The system uses two robots to move the electric fence line and works in most field shapes. After mapping out the field, the fence is controlled by cloud-based software so a farmer could allow the livestock onto fresh grass without leaving the house, on their phone or computer.
While it was originally made for a dairy farm, the concept could work on grassland farms all over the world. The concept was already in use by some farms in the United States but Freshgraze was looking to bring it to an Irish and UK market.
Agrispread’s latest range of spreaders is designed from the ground up to offer section control when spreading a range of materials from lime to granular fertiliser.
To achieve this, the County Mayo-based company has developed a twin belt delivery system which feeds product to two spinning discs, all of which are independently powered.
By varying the speeds of these four components independently of one another, the spreader is capable of dividing the spread pattern up into 14 sections across the width of the bout. There are seven models available, ranging from six to 22 tonnes capacity.
Latest news from the Ballinrobe-based business extends to four developments for its range of grassland kit.
The first is an ‘Adaptive Intake’ on its baler range which automatically adjusts the throat size to better cope with light crops. This sees a plastic plate, positioned between the feed rotor and pickup, tilt up and down to match crop densities.
Secondly, the firm has made a move to field recording of output with a moisture metre and bale counter which presents the information on the in-cab iTouch screen.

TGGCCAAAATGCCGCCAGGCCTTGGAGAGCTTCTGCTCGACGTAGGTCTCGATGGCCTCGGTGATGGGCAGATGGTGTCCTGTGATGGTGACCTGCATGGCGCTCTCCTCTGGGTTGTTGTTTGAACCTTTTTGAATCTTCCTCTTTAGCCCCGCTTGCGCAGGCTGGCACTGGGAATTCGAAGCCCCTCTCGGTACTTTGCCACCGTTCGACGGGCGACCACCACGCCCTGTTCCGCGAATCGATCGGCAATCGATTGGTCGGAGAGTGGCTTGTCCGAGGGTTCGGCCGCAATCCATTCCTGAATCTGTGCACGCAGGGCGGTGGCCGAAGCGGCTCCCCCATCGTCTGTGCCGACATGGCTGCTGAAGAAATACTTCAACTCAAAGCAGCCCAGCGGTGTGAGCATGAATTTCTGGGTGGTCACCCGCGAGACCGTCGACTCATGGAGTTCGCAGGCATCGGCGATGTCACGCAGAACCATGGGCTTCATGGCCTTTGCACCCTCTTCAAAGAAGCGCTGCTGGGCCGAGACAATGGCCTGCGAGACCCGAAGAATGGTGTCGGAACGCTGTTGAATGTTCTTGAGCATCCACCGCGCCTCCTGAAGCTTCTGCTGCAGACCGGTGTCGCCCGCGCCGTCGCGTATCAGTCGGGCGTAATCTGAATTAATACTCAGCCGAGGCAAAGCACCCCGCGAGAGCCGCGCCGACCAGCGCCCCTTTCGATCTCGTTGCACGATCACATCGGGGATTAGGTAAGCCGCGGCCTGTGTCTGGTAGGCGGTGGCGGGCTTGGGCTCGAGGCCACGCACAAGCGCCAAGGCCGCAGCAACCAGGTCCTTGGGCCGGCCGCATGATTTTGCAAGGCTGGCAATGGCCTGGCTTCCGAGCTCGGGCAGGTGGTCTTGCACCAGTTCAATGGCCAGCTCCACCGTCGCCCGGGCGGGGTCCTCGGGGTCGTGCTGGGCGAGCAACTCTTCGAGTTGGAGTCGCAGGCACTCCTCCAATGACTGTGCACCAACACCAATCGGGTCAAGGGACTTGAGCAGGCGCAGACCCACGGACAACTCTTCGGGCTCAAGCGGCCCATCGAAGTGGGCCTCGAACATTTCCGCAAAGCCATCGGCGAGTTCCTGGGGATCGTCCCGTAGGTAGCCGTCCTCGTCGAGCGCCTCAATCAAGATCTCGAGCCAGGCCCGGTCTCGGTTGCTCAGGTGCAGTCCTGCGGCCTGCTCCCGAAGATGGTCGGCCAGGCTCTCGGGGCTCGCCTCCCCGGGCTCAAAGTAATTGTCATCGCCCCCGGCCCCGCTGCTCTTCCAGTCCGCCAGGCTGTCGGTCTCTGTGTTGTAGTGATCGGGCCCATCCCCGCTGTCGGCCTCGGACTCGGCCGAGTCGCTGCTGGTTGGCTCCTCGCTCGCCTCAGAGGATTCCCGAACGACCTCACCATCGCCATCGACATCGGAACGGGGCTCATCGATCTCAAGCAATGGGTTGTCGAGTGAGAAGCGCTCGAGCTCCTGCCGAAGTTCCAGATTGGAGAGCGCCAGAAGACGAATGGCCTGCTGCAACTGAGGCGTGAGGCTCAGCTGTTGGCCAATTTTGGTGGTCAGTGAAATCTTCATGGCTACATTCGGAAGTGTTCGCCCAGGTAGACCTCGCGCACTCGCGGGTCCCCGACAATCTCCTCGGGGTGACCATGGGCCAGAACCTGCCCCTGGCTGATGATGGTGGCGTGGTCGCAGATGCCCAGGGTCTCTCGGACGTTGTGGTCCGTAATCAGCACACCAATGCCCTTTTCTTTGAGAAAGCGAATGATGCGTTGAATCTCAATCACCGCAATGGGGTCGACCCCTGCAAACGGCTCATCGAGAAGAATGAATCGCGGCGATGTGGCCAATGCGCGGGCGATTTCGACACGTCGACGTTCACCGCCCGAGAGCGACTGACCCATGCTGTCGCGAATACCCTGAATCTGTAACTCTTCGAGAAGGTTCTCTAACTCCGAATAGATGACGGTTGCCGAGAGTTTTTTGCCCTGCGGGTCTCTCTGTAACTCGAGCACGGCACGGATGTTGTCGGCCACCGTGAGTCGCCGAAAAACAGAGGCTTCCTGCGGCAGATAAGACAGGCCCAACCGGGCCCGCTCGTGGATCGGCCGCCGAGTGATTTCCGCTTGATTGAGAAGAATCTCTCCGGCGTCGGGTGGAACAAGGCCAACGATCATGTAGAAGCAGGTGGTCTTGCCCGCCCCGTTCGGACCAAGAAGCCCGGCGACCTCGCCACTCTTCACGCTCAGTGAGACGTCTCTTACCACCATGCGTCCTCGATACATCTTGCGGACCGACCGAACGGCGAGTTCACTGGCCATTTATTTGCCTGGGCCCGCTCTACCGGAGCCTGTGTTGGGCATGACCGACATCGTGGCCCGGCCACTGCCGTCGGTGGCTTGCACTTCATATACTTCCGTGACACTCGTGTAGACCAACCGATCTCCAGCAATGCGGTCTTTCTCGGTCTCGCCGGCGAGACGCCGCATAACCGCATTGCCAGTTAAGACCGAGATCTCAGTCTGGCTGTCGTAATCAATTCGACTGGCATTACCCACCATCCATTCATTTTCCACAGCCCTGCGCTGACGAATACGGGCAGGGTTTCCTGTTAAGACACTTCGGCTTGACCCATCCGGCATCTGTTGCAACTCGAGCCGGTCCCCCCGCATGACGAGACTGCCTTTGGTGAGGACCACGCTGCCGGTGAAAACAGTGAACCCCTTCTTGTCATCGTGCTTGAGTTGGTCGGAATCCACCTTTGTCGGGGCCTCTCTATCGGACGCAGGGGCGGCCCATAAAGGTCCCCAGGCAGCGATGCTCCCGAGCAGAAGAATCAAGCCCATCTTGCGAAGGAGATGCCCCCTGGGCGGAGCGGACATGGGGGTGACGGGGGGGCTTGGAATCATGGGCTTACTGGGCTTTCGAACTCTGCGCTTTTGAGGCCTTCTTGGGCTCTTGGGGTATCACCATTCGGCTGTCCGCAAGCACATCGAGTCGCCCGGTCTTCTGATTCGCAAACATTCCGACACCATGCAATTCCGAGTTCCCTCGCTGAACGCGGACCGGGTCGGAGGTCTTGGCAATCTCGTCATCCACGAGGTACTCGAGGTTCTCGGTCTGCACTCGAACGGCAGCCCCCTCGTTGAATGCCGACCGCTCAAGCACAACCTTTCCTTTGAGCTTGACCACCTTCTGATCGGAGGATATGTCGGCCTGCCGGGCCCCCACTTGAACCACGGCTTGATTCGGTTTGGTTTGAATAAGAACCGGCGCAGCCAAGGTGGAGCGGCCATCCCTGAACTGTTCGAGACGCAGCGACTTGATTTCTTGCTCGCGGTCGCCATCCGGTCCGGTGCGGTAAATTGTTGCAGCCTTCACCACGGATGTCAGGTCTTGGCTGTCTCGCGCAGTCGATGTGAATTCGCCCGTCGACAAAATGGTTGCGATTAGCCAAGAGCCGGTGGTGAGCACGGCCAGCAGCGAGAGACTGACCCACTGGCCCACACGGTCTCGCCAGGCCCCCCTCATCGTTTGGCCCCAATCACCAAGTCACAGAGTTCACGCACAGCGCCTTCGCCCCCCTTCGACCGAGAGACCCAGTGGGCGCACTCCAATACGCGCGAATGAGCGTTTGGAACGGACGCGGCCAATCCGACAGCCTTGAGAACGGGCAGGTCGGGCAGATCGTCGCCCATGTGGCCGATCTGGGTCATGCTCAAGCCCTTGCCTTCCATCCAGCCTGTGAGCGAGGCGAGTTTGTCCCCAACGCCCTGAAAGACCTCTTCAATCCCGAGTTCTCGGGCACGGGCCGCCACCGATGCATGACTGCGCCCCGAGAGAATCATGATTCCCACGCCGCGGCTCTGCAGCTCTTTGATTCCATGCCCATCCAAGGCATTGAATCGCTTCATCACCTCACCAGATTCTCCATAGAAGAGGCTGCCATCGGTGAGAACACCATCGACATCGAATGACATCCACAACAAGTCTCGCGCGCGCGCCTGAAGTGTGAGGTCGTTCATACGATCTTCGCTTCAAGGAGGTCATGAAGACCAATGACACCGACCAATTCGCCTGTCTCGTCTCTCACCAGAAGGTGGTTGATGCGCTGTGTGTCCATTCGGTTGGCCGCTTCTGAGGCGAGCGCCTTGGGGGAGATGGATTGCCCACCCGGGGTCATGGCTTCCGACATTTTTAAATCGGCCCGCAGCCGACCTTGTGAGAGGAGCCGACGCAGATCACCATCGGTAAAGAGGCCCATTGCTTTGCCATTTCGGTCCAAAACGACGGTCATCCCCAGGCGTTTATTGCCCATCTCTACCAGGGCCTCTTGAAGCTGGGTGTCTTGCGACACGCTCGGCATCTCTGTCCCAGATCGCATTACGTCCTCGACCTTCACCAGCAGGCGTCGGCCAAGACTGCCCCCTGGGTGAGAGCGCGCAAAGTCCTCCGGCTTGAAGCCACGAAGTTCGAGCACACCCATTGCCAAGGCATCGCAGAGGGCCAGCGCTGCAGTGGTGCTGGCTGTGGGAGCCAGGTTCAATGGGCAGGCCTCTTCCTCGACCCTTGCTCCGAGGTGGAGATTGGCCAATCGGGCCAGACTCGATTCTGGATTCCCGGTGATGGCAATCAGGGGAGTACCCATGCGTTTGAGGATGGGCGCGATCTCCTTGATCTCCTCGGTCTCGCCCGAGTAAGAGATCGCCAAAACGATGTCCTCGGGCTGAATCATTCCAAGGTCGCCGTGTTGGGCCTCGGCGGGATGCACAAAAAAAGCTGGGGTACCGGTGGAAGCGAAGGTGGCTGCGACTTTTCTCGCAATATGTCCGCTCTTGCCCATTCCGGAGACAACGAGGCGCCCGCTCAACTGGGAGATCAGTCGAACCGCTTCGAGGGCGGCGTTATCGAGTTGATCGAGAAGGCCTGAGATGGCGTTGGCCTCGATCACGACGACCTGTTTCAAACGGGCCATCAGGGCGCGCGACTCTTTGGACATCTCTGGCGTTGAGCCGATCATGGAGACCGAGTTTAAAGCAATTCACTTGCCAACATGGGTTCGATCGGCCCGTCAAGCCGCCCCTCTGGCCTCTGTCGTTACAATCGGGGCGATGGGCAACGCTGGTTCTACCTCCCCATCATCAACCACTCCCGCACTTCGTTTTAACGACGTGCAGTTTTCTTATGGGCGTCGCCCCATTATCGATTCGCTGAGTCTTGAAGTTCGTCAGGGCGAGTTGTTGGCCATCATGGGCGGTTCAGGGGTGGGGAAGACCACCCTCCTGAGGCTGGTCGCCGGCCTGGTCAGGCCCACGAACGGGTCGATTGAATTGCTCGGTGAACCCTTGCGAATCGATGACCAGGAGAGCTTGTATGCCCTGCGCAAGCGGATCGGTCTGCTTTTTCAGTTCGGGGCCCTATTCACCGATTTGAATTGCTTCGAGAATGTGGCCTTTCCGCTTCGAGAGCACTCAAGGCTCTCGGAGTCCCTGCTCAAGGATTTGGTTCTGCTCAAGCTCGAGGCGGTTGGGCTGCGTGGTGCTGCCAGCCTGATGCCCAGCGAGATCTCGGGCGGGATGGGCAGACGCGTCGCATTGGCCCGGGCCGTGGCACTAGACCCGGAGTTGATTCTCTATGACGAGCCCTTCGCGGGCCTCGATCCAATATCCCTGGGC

Thirdly, a clever adaptation of the guard rail on the firm’s Fusion Plus film on film balers eases loading of the film.
And finally, via the use of hydraulic rams, the working width of the Pro-Glide rear mounted triple mowers can now be adjustable by up to 300mm.
Early fruits of the tie up between Italian company Sitrex and Acre Machinery of County Roscommon are now becoming available to farmers.
The Supercrop1 is best described as a forage management tool as it can perform several functions including raking, tedding, conditioning, spreading and grouping.
In addition to the forward thinking inherent in its design the company has invested in a new ordering system by which the farmer can configure, order and pay for the machine online. However, dealers on the ground are still very much part of the process and will receive a commission for each machine they ‘sell’.
SlurryKat, of County Armagh, says it has always been aware of the merits of slurry and used the event to introduce us to another of its virtues, that of its role as a bedding material.
Separating the solids from the liquid faction is nothing new, but the concept has been advanced with the ability to increases the dry matter yield by a further 15 per cent.
This process apparently doubles the absorbency of the material, leading to an increase in herd wellbeing, claims the manufacturer.
Grasshopper was looking to save farmers time with sward measurement, allowing the farmer to map out his entire farm and take measurements with around 40 drops in each paddock.
It uses an on-board GPS to record the data, which requires no internet connection inside the paddock, which could have been a stumbling block for many farms.
As data is then accessible through an app or online, farmers can then save further time compared to using paper notes, claims the company.